Hearing Loss Cognitive Decline

Hearing Loss – Cognitive Decline

Cognitive decline has long been an early indicator of dementia, the sixth leading cause of death in this country. So it makes sense that we should be vigilant of anything that might compromise our brain functions. That’s why we should start looking at hearing loss. Even adults with a little hearing loss are at a higher risk of dementia, and the numbers get worse the more severe the hearing loss gets – those with severe hearing loss have five times the risk of their hearing peers. 

The higher frequencies are usually the first to go as our hearing declines. This makes it much harder to understand others in noisy environments. Here are three ways this hearing loss can lead to cognitive decline.

  1. Social isolation

Social isolation and hearing loss have a strong association. The individual isolates themselves, and they find they have fewer people to call. Hearing loss makes people less likely to want to meet up with friends, family, and co-workers. 

Losing those strong and loose ties means fewer people engage the brain in conversations, leading to an overall reduction in the use of several parts of the brain we use for conversation. This results in reduced cognitive stimulation.

  1. Cognitive overload

To understand conversations, the person with hearing loss works their brain overtime to fill in the gaps. As the brain works hard to fill in the blanks, it leaves less energy to store and process what the person has already heard in their short-term memory. This is what we call “cognitive load.” 

The work of trying to keep up with conversations adds more stress and anxiety to the listener. This can trigger a ‘flight or flight’ shot of adrenaline that eventually leaves the individual feeling physically and mentally drained during the day. It also makes people less reliable in their short-term memory, which is an early indicator of dementia.  

  1. Brain atrophy

The most convincing case for hearing loss leading to cognitive decline might be the idea that hearing loss results in a faster rate of brain atrophy in the hearing portion of the brain. 

A recent study at Johns Hopkins University found that, compared with those with normal hearing, those with hearing loss had their brain tissue shrink faster than is normally the case as we age. Areas where the shrinkage occurred most were areas responsible for sound and speech, cognitive processes, and memory recall.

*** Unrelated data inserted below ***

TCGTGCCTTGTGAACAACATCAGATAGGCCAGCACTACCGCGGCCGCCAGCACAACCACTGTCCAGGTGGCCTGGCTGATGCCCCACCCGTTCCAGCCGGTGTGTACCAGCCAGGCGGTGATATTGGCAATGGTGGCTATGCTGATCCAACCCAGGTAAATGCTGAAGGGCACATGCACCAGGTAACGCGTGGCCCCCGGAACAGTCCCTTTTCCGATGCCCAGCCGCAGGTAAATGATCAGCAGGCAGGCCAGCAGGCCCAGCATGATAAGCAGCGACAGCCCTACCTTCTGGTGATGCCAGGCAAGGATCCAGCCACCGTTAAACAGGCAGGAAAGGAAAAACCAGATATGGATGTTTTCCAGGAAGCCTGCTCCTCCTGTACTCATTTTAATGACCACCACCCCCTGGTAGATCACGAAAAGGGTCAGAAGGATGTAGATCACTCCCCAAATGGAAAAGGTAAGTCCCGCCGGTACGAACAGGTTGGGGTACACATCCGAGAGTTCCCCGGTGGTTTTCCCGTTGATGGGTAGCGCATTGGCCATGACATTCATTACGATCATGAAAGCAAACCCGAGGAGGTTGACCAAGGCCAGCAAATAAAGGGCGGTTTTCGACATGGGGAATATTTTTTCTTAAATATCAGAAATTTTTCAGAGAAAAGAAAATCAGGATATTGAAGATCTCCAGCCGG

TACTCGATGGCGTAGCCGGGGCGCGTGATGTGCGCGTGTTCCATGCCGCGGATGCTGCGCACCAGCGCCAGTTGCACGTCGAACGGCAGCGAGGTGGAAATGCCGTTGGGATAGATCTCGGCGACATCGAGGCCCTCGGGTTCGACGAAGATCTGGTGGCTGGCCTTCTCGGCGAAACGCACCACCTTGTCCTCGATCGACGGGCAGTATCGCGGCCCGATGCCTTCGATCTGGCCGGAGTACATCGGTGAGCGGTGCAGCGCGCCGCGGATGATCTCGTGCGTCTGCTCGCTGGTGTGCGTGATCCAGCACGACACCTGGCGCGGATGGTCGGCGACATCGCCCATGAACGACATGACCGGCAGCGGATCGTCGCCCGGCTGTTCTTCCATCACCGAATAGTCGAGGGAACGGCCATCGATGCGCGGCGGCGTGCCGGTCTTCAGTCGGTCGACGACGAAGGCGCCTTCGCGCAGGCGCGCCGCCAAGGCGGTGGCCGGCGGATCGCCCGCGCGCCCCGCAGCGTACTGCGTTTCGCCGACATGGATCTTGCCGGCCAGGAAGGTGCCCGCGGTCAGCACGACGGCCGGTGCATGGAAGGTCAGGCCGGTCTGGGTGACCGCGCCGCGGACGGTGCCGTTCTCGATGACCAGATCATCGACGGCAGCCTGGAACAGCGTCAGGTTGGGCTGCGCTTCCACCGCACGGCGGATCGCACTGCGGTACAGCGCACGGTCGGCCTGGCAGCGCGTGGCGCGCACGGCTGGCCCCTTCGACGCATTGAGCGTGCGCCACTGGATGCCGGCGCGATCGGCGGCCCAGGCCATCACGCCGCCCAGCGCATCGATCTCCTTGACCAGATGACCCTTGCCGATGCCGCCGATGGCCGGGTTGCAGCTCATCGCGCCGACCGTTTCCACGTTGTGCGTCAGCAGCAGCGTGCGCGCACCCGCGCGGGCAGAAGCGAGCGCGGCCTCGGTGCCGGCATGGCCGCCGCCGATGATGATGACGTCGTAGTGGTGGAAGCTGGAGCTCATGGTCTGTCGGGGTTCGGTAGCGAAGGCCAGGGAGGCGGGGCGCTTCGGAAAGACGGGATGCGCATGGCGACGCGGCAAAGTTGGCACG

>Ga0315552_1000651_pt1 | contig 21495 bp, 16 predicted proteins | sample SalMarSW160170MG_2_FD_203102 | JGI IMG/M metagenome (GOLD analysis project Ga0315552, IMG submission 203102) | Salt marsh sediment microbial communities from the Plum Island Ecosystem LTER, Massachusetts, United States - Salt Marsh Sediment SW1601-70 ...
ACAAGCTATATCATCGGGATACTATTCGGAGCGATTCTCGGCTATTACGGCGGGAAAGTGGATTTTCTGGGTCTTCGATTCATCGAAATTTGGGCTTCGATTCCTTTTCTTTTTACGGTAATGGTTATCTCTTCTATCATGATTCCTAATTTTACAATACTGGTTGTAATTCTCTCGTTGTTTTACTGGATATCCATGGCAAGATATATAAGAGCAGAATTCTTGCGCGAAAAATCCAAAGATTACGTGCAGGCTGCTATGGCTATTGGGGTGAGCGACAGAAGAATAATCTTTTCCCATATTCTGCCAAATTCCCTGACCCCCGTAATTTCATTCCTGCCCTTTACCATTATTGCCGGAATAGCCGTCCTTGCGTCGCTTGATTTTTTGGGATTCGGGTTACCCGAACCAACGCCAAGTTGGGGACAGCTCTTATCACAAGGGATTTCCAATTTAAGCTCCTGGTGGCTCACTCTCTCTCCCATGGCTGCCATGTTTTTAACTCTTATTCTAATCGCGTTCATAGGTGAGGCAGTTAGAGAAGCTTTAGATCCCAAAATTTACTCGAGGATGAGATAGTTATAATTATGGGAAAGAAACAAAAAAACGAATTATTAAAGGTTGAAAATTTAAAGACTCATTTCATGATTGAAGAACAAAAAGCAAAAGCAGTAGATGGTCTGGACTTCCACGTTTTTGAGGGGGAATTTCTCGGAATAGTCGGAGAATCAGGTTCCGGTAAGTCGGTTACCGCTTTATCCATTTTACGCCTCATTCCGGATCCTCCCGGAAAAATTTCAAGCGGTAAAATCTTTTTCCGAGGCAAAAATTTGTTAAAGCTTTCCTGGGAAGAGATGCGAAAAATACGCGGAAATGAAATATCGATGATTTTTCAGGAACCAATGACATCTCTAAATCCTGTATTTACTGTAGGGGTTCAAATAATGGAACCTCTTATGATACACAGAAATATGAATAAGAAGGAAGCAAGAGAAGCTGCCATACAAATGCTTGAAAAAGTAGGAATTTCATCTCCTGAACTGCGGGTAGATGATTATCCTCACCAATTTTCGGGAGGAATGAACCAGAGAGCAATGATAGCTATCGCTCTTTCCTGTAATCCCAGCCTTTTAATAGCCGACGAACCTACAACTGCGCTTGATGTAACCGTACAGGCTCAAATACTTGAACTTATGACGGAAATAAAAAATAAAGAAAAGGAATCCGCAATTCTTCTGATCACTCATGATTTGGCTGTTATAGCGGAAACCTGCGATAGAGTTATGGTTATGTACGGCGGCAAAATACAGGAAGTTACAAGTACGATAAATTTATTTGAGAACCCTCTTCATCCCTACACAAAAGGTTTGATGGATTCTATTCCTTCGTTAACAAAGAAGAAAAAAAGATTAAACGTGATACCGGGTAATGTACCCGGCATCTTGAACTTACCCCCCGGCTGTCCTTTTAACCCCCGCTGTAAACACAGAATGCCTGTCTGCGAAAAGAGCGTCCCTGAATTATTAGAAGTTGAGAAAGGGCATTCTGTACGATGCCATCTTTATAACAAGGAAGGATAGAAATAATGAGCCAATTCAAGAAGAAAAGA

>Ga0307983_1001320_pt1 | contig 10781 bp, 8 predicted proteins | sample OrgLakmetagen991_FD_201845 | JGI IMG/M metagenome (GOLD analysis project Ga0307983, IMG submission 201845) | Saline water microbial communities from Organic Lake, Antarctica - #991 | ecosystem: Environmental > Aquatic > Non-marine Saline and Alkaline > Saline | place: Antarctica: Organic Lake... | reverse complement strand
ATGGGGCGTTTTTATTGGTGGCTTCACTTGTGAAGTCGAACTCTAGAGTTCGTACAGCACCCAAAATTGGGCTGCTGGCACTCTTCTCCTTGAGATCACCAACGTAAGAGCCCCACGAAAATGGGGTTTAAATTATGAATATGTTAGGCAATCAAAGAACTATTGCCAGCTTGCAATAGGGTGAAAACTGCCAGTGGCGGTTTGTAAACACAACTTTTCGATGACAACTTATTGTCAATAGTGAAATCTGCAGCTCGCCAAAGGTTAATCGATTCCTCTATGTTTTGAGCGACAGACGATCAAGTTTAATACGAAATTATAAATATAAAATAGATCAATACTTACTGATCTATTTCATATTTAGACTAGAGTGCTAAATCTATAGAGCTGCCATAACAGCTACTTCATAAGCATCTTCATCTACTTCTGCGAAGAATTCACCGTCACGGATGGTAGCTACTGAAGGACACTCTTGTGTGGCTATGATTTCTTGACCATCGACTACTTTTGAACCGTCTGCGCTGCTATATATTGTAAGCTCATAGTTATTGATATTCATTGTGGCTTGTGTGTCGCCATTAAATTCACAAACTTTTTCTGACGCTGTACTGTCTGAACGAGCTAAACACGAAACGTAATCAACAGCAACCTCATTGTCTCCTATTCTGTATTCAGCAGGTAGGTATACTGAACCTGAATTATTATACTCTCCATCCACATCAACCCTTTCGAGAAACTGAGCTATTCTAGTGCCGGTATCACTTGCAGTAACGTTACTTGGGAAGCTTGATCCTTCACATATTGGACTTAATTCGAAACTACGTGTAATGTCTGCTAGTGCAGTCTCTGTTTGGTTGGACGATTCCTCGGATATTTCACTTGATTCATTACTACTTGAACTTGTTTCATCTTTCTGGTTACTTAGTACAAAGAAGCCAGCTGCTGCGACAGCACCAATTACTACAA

According to study author Frank Lin, hearing loss means we use these parts of the brainless, which leads to less stimulation and, eventually, the loss of unused brain tissue: 

“(Hearing loss leads to) accelerated atrophy in certain areas that are chronically under-stimulated. And, in turn, that increased atrophy may increase the risk for dementia over time.” 

How Hearing Aids Can Help

Although the evidence is mounting that hearing loss is strongly linked with cognitive decline, there is help at hand. Many recent studies have pointed to the connection between hearing aid use and a reduction in cognitive decline. A recent study by British researchers at Manchester University in England found that wearing hearing aids could slow degeneration by up to 75%. 

Hearing aids help prevent cognitive decline in several ways. Individuals wearing them can hear much better in noisy environments, which makes them less likely to experience cognitive load. Those with improved hearing can reconnect with family and friends and go out more. This leads to less social isolation, and the body and brain are kept active as they are exposed to new stimuli outdoors. These new stimuli exercise parts of the brain and make it less likely that they will degenerate from a lack of use.

Treating your hearing is one way to keep your brain sharp for years and could reduce your risk of dementia. Schedule a consultation with us today! Talk to us about the benefits of treating your hearing loss and which treatment option would be best for you.